Healing Shame

In my last post, I wrote about the deep roots of shame. I was invited by a reader to write a post about how we exit the hell realm of shame.

The first step is to realize, and I mean unambiguously realize, that we are not the cause of our shame. Which is to say, it’s not your fault. This is a belief that was implanted early in life. Faced with the choice of concluding that what happened to me is the fault of the person upon whom my life depends, or mine, a child will choose the latter every time. If it’s their fault, I’m screwed. My survival depends upon them caring for me and if they don’t, my life is too precarious. So, I’ll make it my fault, and they are only too happy to leave me with this impression for a lifetime so that they never have to come clean. As well, if it’s their fault, there’s nothing I can do about it. But if it’s my fault, I have some control. I can change. I can be more. I can be better. I can be really good. I can be more sensitive to their needs. I can, in other words, parent my parent, so that they will finally make my life safe enough to survive. And that becomes the core of our personality, our social presentation of self. We identify with it. It becomes us. We become it. But that’s our shamed self, our survival self, not our true self. Healing involves the slow and patient dismantling of that self.

If we walk around feeling like we have no right to exist, if circumstances easily trigger us to default to the feeling like the world would be a better place without us, or if that incessant voice of self-withering judgment just won’t quit, it’s critical to call bullshit on the whole drama. It’s a memory from the past hijacking the present.

When it comes to trauma that results in chronic shame, it didn’t just happen. Somebody did something to you to cause you to default to this disappearing act — which is what shame is all about. This is not about pointing fingers. It’s not about getting back at the perpetrator. It’s about letting yourself off the hook.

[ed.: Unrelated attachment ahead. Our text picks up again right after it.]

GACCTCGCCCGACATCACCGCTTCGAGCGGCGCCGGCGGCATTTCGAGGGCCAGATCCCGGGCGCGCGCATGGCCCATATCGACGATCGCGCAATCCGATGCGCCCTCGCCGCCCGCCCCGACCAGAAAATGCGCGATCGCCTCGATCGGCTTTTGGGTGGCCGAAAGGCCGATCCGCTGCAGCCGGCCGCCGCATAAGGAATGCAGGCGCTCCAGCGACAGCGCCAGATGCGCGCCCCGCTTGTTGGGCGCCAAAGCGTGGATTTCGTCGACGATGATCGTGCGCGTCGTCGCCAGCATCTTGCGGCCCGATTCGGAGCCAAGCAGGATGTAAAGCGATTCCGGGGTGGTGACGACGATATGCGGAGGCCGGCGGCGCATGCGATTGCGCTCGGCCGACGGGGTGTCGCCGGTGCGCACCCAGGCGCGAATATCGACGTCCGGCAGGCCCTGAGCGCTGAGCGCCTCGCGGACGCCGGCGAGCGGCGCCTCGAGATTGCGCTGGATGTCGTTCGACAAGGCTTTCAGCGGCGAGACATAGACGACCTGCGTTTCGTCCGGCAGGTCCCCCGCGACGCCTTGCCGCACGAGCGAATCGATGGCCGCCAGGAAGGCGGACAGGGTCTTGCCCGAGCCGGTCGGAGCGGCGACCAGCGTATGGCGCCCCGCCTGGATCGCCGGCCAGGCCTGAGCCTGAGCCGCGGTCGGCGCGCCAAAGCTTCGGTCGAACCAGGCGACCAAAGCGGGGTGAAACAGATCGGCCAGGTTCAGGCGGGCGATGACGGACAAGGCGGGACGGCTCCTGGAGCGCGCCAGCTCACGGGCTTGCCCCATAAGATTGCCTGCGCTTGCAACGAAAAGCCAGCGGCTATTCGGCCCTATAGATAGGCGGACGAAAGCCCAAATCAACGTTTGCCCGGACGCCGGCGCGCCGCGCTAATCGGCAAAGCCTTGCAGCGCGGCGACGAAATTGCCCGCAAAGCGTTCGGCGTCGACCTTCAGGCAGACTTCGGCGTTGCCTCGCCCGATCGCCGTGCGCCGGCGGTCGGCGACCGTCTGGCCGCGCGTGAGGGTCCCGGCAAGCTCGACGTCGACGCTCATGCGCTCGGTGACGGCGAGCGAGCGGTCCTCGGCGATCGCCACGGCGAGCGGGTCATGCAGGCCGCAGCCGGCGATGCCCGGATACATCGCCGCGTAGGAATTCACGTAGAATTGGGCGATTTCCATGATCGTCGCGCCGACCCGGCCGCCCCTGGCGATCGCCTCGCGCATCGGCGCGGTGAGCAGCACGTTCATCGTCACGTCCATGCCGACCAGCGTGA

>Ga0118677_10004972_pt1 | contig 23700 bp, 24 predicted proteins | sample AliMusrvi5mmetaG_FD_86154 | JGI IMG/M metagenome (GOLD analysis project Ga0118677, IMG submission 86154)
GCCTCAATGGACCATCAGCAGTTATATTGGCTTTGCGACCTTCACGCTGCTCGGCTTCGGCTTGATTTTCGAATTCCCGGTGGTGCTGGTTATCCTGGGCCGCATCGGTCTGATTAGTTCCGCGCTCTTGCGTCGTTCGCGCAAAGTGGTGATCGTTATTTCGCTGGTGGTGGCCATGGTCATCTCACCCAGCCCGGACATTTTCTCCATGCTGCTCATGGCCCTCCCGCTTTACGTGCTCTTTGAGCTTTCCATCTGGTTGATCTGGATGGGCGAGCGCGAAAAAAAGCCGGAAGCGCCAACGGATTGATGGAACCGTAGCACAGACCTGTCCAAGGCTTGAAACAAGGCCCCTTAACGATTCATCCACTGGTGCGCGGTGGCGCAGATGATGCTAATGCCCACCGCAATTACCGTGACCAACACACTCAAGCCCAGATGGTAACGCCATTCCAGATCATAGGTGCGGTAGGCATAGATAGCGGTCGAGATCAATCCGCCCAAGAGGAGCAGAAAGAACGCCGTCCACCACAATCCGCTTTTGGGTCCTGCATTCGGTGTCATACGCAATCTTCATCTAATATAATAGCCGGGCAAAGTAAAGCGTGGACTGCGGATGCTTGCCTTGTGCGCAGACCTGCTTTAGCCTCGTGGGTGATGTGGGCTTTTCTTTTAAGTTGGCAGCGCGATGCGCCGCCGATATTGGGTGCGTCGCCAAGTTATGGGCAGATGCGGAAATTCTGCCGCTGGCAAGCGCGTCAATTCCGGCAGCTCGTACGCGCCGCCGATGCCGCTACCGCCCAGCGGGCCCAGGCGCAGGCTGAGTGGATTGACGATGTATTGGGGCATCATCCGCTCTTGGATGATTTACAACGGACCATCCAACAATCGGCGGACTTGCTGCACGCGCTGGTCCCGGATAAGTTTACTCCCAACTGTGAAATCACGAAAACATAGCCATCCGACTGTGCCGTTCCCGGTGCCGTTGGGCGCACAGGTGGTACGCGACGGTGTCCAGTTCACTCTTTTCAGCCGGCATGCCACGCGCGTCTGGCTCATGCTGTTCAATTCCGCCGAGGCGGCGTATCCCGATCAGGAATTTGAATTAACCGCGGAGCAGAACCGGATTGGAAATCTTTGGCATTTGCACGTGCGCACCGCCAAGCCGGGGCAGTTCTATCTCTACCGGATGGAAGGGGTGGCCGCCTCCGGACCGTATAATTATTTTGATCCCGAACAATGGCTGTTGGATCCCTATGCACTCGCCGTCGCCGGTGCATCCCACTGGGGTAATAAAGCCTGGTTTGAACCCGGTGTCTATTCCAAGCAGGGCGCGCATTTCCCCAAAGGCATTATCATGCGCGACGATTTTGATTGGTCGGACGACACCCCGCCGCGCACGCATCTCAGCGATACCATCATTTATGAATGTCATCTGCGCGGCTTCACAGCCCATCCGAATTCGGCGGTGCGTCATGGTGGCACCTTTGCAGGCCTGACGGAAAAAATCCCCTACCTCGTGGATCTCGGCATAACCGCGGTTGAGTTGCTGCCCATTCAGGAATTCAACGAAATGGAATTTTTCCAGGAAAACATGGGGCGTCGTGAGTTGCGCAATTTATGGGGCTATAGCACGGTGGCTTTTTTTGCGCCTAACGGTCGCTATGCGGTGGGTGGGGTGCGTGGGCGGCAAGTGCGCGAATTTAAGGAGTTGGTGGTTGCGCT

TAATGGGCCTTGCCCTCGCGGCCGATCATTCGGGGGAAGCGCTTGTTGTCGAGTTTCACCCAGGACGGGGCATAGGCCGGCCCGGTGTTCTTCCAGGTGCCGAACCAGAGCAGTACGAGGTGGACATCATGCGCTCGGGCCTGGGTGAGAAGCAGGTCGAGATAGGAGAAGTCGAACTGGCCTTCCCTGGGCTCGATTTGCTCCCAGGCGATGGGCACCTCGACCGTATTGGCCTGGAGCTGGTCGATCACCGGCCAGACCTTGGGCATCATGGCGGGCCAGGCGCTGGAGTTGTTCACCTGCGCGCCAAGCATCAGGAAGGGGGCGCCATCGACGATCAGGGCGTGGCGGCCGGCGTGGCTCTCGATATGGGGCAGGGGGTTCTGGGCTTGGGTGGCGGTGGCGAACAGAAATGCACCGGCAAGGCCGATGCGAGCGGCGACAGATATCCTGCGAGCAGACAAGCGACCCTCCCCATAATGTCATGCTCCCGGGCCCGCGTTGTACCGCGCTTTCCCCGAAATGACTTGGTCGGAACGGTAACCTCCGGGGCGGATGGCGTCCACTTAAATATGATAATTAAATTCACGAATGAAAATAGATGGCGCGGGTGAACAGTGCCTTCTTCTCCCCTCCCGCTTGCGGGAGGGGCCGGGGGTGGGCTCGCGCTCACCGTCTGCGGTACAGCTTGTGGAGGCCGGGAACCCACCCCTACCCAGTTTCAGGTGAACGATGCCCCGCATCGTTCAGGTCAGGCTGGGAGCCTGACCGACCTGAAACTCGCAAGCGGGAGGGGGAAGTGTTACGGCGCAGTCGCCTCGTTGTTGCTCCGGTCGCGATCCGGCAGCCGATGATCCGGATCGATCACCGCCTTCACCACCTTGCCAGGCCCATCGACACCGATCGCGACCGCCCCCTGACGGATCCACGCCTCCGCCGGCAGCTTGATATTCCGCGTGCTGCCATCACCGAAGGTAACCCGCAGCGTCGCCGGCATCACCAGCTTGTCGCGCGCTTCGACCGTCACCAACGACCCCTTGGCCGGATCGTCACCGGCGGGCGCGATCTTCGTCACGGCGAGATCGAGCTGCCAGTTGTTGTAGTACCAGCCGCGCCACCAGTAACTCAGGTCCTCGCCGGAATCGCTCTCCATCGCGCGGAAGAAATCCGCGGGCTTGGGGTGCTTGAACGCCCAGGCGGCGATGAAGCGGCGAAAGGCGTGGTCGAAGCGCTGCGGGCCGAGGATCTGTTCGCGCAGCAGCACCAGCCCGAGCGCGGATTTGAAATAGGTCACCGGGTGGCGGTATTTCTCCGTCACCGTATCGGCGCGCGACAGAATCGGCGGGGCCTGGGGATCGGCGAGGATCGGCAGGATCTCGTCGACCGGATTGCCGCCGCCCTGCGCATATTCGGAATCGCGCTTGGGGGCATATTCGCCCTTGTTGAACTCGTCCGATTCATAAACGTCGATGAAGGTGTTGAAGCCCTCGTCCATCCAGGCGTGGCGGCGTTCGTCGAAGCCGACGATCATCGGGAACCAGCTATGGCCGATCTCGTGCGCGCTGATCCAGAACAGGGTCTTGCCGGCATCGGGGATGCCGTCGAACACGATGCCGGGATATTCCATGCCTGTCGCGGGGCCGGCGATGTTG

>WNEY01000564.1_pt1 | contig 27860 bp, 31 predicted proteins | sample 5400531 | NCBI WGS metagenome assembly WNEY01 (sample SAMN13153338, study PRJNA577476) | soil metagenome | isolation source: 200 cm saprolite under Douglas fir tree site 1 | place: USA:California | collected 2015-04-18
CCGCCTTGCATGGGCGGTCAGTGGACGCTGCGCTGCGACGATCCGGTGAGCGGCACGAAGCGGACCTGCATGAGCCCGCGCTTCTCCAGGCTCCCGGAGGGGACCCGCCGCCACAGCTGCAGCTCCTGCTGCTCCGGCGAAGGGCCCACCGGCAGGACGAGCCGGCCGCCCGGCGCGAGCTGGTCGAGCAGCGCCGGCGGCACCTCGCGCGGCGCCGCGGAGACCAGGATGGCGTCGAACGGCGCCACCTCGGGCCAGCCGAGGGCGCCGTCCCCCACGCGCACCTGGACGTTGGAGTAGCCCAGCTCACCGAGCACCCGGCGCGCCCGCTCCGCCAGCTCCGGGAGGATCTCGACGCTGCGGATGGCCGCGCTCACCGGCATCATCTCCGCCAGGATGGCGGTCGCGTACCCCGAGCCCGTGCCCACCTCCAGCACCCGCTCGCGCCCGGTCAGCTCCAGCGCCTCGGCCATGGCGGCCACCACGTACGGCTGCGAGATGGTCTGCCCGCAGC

This is an excruciatingly difficult step to take, because there lingers in all of our traumatized psyches and bodies, the fantasy that we were seen, attuned to, responded to, enjoyed—in other words, loved. We simply don’t want to see or feel the alternative. It was unbearable to experience this as a small person. We developed an entire personality to defend against feeling it all again. We continue to believe that it’s unbearable as an adult. (It’s not).

The upshot is that is that we may start to believe (because this is the prevailing medical view) that it’s all brain chemistry. It is currently fashionable in the psychological and psychiatric professions to attribute most emotional challenges as originating in the brain.  (Brain chemistry and neuronal firing of certain parts of the brain are certainly correlated with chronic shame. But the brain doesn’t cause shame.) You are not a victim of brain chemistry, although you may have laid down neuronal pathways by now that cause you to default to shame easily. These too can be changed.

What makes it even more challenging is that our conscious memories are not of the shaming times. We repress those. Instead we remember the good times—if there were good times.  And if we ever choose to bring up an alternative, less rosy narrative with our family, friends, or mentors, too often we will be met with derision, attack, or a carefully constructed defence pointing out our lack of gratitude for all the wonderful things that our parents did for us (if parents are the cause of our shame). This, of course, amounts to more shaming. So, how do we heal?

Step 1: Let yourself off the hook. You are not the cause of your shame. You are not bad, stupid, wrong, a waste of space, unloveable, etc. So you don’t need to feel ashamed of feeling ashamed.

Step 2: Call bullshit on the internal critical voices that continue the shaming. That is not your voice. It is you speaking on behalf of the ones who shamed you. The reason we became our own worst enemies is that we learned early that the rage and hatred underlying our shame could not be contained — that is, safely directed outward at those to whom it belonged.

With soul-crushing shame, there are only two alternatives: suicide (getting rid of the self), or homicide, (getting rid of the perpetrator). These are primal impulses. If the containment is not there for a child to say to his or her mother or father, I hate you!, then that hatred shifts from the homicidal impulse to the suicidal impulse, which is to hate oneself and want to disappear. This is why, incidentally, when the healing of shame starts to happen, suicidal and homicidal fantasies surface. The homicidal fantasies need to be affirmed and contained (and they can be quite gruesome), for the suicidal thoughts to dissipate.